A few of my colleagues are switching from Windows to Mac OS X thanks to the recent release of the new MacBook Air models. As a Mac user for more than 8 years now (since well before the Intel switch), I thought it might be handy to post a list of what could be considered some essential apps for new Mac users.
With that in mind, here goes…
File Transfer: Cyberduck
On Windows, many people use Filezilla for their file transfer needs. Filezilla does have a Mac OS X version, but I’ve never used it; instead, new Mac users might prefer Cyberduck, a free and open source file transfer application that supports FTP, SFTP, WebDAV, Amazon S3, Windows Azure, and Google Storage. It’s not just an FTP client anymore! The nice thing about Cyberduck is that it leverages many of the features that drew you to Mac OS X in the first place: Spotlight, Quick Look, Bonjour, and Keychain.
Cyberduck is versatile, but for flat-out raw speed you’ll want to have a look at Interarchy. It’s not free, but it is powerful, and supports many of the same features as Cyberduck. Transmit, from Panic, is another option. Interarchy is my tool of choice.
Instant Messaging: Adium
Without a doubt, Adium is the king of the Mac OS X instant messaging world. With incredible protocol support (including Google Talk, Facebook Chat, MSN, AIM, MobileMe, Yahoo Messenger, ICQ, Bonjour/iChat, Twitter, IRC, MySpaceIM, Lotus Sametime, and Novell Groupwise), support for encryption (via OTR), integration with the Mac OS X Address Book, and a polished user interface, it’s hard to beat. Oh, did I mention it’s free and open source?
If you need integration into a corporate Microsoft Communicator-type environment, Microsoft has a Mac version of Communicator that will fill that need. For all other IM needs, use Adium.
Diagramming: OmniGraffle Professional
Need to create network diagrams (or any type of diagram, really)? Try OmniGraffle Professional. OmniGraffle Pro imports and exports Visio files (not just Visio drawings but also Visio stencils and templates), supports shared layers, custom data, and numerous other features. This is one app you’ll want to evaluate if you have a need for building diagrams of any sort. It’s not free and not open source, but still worth it in my opinion.
You can, of course, still run Microsoft Visio via a virtualization solution (see below).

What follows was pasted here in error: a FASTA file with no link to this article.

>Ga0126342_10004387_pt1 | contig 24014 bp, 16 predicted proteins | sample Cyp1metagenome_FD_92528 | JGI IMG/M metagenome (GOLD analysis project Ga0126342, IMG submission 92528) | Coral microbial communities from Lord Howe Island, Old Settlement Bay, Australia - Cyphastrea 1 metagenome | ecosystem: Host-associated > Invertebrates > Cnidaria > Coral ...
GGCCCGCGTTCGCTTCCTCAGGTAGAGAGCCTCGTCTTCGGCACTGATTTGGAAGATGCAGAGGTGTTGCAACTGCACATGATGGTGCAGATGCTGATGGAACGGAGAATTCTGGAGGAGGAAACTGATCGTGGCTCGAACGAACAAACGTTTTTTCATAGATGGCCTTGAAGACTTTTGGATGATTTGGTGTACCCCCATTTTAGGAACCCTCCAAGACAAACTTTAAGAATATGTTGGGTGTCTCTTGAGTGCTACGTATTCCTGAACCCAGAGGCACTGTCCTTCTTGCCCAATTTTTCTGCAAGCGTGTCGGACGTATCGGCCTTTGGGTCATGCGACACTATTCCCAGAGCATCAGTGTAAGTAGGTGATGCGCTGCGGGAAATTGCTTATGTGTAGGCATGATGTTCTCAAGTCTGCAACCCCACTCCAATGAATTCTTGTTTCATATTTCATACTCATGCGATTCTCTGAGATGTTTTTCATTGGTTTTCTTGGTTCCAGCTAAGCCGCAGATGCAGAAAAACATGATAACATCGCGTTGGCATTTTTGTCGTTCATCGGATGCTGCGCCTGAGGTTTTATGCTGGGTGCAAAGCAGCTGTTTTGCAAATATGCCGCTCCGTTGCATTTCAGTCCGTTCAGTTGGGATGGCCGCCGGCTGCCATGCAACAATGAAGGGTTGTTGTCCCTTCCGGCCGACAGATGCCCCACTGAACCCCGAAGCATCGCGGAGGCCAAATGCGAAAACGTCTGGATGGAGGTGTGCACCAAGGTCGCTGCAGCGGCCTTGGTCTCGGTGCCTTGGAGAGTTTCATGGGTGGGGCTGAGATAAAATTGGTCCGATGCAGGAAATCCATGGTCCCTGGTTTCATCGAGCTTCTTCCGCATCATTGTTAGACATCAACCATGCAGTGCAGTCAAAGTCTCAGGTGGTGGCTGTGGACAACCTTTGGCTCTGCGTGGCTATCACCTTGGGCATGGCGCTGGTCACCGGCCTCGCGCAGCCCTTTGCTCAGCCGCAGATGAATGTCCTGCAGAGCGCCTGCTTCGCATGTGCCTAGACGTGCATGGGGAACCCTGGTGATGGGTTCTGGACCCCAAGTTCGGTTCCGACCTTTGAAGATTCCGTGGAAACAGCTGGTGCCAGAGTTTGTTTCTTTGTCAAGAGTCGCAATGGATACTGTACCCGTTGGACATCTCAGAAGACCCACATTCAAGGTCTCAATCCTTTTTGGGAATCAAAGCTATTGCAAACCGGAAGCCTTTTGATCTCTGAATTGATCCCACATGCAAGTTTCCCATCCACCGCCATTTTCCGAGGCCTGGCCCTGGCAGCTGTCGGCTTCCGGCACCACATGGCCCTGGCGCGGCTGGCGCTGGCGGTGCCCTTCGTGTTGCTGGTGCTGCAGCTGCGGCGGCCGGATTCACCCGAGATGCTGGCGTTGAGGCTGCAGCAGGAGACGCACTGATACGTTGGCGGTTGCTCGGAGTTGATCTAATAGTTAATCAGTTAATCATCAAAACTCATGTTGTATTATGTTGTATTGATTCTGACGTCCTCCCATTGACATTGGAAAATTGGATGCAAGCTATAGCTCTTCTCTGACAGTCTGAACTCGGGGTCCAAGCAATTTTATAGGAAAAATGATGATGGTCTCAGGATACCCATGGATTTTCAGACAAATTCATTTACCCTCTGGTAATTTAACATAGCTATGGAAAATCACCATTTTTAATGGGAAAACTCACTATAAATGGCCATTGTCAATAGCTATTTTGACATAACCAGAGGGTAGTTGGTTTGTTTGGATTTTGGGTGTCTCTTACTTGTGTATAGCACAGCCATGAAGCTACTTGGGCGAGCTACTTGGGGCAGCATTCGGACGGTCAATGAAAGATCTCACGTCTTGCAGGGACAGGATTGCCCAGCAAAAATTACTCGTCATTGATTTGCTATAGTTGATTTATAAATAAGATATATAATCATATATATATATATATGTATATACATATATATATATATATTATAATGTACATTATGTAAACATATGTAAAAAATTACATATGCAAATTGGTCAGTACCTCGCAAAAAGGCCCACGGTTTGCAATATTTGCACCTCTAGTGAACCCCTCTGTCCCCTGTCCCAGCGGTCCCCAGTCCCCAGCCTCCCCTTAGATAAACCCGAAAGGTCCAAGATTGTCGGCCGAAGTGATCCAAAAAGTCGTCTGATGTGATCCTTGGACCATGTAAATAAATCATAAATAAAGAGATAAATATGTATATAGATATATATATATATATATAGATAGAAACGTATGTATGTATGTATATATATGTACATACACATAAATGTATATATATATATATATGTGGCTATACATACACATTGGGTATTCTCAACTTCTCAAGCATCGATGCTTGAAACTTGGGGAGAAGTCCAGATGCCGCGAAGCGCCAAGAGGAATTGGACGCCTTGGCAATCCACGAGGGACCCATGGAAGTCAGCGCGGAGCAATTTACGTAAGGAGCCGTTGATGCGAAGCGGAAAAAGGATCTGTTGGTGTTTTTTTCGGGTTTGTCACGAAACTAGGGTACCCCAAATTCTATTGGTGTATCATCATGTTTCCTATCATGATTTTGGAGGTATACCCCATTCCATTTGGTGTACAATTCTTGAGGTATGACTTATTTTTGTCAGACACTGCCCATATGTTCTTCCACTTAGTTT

Application Firewall: Little Snitch
Just because Mac OS X hasn’t yet seen as much malware and other stuff as other platforms doesn’t mean it isn’t coming. So be prepared: use an outbound application-level firewall like Little Snitch. Little Snitch will let you know about any outbound traffic that an application tries to initiate, and will let you approve or deny the traffic. Combine this with Mac OS X’s built-in inbound application-level firewall (enabled in the Security section of System Preferences) and the BSD-level
ipfw firewall (which you’ll have to configure manually) and you’ve got the ability to keep network traffic into and out of your Mac locked up tight.
Traditional Productivity: Microsoft Office
Apple’s iWork suite (Pages, Numbers, and Keynote) are handy, but they haven’t quite caught up to Microsoft Office. If you need to exchange documents with other people using Microsoft Office (and let’s face it, who doesn’t?), this is your best choice (OpenOffice and LibreOffice come to mind). Is it the only choice? No, certainly not; there are numerous alternatives. But this choice saves you time sorting out conversion issues, giving more time to get real work done. Heads-up: I haven’t upgraded to Lion yet, and I’m hearing that there are some potential compatibility issues between Office 2011 and Lion.
Twitter Client: Twitterrific
While the 4.x branch of Twitterrific dropped some features I personally considered essential—namely, tweet filtering support and AppleScript support—I still find it to be a great Twitter client. I also find it handy to use the same client on my Mac, my iPhone, and my iPad.
Transition Support: VMware Fusion
Regardless of the new apps you might adopt, as a new Mac user you’re bound to find things that you still need to do in Windows. For those times, VMware Fusion is the way to go. Yes, there are other options (Parallels Desktop), but I’ve been using Fusion since the very earliest “Friends and Family” pre-beta releases in 2006 and have never experienced even the first problem with it.
SSH Client: OpenSSH, built-in!
As a former Windows user, you had to download and install an SSH client (typically PuTTY). No longer! Mac OS X comes with OpenSSH preinstalled, and all you need to do is open up Terminal (found in Applications > Utilities), use the
ssh command, and you’re good to go.
There are plenty of other great apps that I use and support—Unison, Colloquy, Typinator, Yojimbo, Handbrake, MarsEdit, OmniFocus, and Skim, among others—but the seven applications listed above will certainly get you started.
Are there other apps that veteran Mac users would consider essential for a new Mac user? Please speak up in the comments!